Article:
Appraisal in April? Prepare now

Come April and appraisals stare you in the face. And the best time to start preparing for them is now. Don’t wait for the last minute — it will only make you more anxious.

Ongoing process

Performance appraisals should be an ongoing developmental process, instead of a formal once-a-year review. It must be closely monitored by both the employee and reviewer to make sure targets are being met. By preparing yourself diligently all through the year, and demonstrating cooperation with your reviewer to develop your role, you will create a positive impression.

Unfair appraisal last year?

Performance appraisals often are not exactly what we expect or want. Frequently, the emphasis tends to be on what you did not do or what you did wrong, rather than on accomplishments. Somehow, your boss may have a tendency to let the negative dominate.

Dissecting your last appraisal

Look at the method by which you were rated. List the areas that seem to be important to your boss. Consider your performance over the last year and plan accordingly for the next year:

  • What have you done well?
  • How could your performance be improved?
  • Were there any organisational/ management issues that affected your performance?
  • How could these be resolved?
  • How well did you contribute to the performance of your team?
  • Were your training and development needs met?
  • What are your continuing development needs with respect to your job?
  • How will they be met?
  • What are your long-term career goals?

Prepare for your next appraisal

“In order to assess your own performance objectively, try viewing it from your manager’s perspective. Be conversant with the company’s assessment policies and study the performance appraisal documentation carefully. Go through it step-by-step, anticipating comments and preparing your responses,” advises Rishi.

Understand your main role. What knowledge, skills and attitude do you need to be successful? Quantify your achievements as far as possible and document how they have contributed to the organisation’s success. What has gone less well? What can you do better?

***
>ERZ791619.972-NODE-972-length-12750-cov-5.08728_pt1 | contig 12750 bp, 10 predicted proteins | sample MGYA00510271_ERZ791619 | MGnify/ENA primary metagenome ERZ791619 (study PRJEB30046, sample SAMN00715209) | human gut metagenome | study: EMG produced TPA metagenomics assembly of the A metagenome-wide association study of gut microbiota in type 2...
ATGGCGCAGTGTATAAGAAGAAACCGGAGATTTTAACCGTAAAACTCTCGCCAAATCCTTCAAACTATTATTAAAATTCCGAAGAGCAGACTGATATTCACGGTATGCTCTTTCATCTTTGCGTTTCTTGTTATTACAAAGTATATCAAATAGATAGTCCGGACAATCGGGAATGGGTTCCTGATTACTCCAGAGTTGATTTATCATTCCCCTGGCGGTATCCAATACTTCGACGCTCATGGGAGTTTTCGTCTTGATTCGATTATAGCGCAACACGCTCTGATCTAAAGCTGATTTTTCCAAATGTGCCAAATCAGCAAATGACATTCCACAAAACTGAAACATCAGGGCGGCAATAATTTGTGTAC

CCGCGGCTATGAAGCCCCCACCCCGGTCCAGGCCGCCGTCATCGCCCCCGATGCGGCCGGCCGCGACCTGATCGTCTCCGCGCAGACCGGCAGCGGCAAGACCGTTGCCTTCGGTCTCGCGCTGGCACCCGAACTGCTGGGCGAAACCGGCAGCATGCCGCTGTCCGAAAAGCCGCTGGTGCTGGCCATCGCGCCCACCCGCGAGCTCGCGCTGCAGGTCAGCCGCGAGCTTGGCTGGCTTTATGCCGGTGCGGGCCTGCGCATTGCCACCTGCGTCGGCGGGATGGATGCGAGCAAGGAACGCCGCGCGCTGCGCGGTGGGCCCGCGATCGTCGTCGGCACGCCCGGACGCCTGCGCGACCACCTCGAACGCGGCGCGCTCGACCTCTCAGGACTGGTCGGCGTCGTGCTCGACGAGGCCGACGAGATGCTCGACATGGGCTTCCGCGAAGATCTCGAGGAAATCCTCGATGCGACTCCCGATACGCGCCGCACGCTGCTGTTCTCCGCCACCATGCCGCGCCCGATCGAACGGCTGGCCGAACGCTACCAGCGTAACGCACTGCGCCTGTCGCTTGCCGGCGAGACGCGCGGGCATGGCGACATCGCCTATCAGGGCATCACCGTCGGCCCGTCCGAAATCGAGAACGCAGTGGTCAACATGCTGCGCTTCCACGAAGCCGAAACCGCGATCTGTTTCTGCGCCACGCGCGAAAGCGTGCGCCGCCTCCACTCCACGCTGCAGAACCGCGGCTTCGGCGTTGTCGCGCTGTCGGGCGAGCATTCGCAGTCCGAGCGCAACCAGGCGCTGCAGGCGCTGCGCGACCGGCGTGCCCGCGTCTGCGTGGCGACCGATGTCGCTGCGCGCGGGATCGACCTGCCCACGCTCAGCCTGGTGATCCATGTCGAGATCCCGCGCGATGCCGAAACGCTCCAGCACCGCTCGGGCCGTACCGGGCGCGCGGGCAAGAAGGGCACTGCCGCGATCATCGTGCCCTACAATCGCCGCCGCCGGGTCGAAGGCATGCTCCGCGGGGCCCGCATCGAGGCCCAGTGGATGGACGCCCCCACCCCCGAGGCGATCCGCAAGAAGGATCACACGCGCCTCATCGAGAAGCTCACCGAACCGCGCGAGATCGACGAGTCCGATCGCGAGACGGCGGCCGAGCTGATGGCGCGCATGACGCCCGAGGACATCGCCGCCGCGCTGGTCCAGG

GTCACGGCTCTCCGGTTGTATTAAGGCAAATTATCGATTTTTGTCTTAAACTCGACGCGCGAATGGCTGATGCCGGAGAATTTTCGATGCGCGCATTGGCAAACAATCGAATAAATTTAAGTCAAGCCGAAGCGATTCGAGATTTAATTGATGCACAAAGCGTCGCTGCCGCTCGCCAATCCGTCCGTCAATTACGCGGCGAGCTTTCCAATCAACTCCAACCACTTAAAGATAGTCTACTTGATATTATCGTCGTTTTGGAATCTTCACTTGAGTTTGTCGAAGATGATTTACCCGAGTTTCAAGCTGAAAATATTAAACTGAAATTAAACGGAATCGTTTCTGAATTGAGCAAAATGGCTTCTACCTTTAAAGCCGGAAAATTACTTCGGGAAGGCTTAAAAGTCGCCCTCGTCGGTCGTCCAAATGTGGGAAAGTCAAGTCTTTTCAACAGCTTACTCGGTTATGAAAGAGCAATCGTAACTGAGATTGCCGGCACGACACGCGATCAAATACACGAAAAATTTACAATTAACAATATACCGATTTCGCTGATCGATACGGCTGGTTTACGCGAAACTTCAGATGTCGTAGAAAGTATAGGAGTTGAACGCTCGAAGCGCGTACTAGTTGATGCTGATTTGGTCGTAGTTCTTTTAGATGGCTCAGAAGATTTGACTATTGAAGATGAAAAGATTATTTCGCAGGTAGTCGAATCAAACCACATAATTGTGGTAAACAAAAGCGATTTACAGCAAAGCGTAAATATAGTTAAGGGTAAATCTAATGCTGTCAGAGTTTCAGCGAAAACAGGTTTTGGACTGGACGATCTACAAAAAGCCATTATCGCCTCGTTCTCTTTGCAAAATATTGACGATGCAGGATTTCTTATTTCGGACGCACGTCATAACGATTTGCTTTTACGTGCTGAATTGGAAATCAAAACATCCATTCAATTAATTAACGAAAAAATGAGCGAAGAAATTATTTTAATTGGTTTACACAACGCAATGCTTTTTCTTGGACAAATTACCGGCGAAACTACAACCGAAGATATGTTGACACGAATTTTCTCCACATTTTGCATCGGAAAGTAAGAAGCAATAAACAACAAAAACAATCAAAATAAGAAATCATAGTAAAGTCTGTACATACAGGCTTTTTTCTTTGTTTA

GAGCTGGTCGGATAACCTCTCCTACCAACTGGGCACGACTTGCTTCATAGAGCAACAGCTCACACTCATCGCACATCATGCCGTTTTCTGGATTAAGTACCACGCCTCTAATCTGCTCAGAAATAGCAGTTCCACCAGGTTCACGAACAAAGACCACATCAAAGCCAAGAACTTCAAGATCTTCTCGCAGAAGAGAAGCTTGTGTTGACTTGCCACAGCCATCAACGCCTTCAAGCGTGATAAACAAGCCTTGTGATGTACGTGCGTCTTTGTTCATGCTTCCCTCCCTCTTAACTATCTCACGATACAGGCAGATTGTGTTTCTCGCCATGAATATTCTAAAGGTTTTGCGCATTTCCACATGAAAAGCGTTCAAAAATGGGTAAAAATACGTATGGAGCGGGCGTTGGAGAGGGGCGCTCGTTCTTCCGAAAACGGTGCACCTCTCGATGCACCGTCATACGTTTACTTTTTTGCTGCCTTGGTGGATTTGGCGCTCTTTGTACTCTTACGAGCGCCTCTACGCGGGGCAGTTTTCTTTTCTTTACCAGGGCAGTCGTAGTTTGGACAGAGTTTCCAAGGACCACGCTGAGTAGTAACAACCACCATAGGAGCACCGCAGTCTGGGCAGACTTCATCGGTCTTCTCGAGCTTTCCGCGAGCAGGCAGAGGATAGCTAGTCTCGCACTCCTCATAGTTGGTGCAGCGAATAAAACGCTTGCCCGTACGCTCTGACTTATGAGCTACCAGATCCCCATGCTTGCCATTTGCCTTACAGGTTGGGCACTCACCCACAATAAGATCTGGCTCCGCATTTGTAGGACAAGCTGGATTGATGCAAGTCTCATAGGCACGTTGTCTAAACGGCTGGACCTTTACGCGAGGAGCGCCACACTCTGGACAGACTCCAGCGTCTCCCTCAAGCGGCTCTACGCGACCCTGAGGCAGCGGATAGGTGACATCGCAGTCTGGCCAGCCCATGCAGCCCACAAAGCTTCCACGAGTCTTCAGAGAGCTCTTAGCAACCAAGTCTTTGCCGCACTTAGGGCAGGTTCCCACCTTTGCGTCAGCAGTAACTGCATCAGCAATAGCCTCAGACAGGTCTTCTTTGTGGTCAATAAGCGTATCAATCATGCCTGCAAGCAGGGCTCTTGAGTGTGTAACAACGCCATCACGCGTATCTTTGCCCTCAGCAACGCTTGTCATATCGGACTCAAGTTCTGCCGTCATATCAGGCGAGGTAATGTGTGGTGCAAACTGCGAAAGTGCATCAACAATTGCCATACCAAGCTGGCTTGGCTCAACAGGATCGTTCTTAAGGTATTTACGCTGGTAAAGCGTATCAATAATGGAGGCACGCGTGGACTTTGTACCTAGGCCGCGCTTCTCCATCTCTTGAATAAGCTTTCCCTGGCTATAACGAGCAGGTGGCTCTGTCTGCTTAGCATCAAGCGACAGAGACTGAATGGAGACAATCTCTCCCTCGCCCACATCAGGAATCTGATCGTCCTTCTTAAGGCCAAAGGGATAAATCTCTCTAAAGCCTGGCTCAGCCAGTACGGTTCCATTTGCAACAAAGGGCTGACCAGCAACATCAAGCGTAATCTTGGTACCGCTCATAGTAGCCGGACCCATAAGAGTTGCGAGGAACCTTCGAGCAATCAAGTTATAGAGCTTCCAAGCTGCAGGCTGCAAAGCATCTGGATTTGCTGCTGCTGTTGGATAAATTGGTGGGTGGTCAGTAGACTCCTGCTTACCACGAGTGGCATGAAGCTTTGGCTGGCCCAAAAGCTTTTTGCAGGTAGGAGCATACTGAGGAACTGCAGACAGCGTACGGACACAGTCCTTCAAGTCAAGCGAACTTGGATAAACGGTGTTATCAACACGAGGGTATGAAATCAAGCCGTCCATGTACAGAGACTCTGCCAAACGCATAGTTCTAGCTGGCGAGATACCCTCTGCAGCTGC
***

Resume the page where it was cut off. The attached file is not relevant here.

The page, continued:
Speak up about your accomplishments

Most performance reviews include a self-appraisal section where you should enumerate your year-long successes. “People often have a really hard time talking about themselves in a positive way,” observes Anuj. Put that aside. “This is a business exchange. These are things you’ve worked hard for, and you want to bring them to the table,” he says.

Brush up your negotiating skills

Preparation is the key if you’re aiming for a raise or a promotion. Read up on negotiating strategies. Ask your boss about your company’s promotion policy, so you can gain the knowledge and experience required to advance. “Also, ask your boss how he/ she moved up in the company and about the challenges he/ she overcame,” says Chetna.

Take the positive and the negative

Even with all your preparation, your performance appraisal is unlikely to be entirely positive. “Obviously, whoever is doing your review will look for both strengths and weaknesses,” says Rishi. The employee must be prepared for that and say how they plan to improve. Don’t react emotionally to the negatives — remaining businesslike throughout the review is important.

Make specific, measurable, realistic goals

Make a list of things you plan to accomplish prior to the next appraisal period. Put it in writing. Each item on your list should be specific, measurable and realistic.

Source: Rediff

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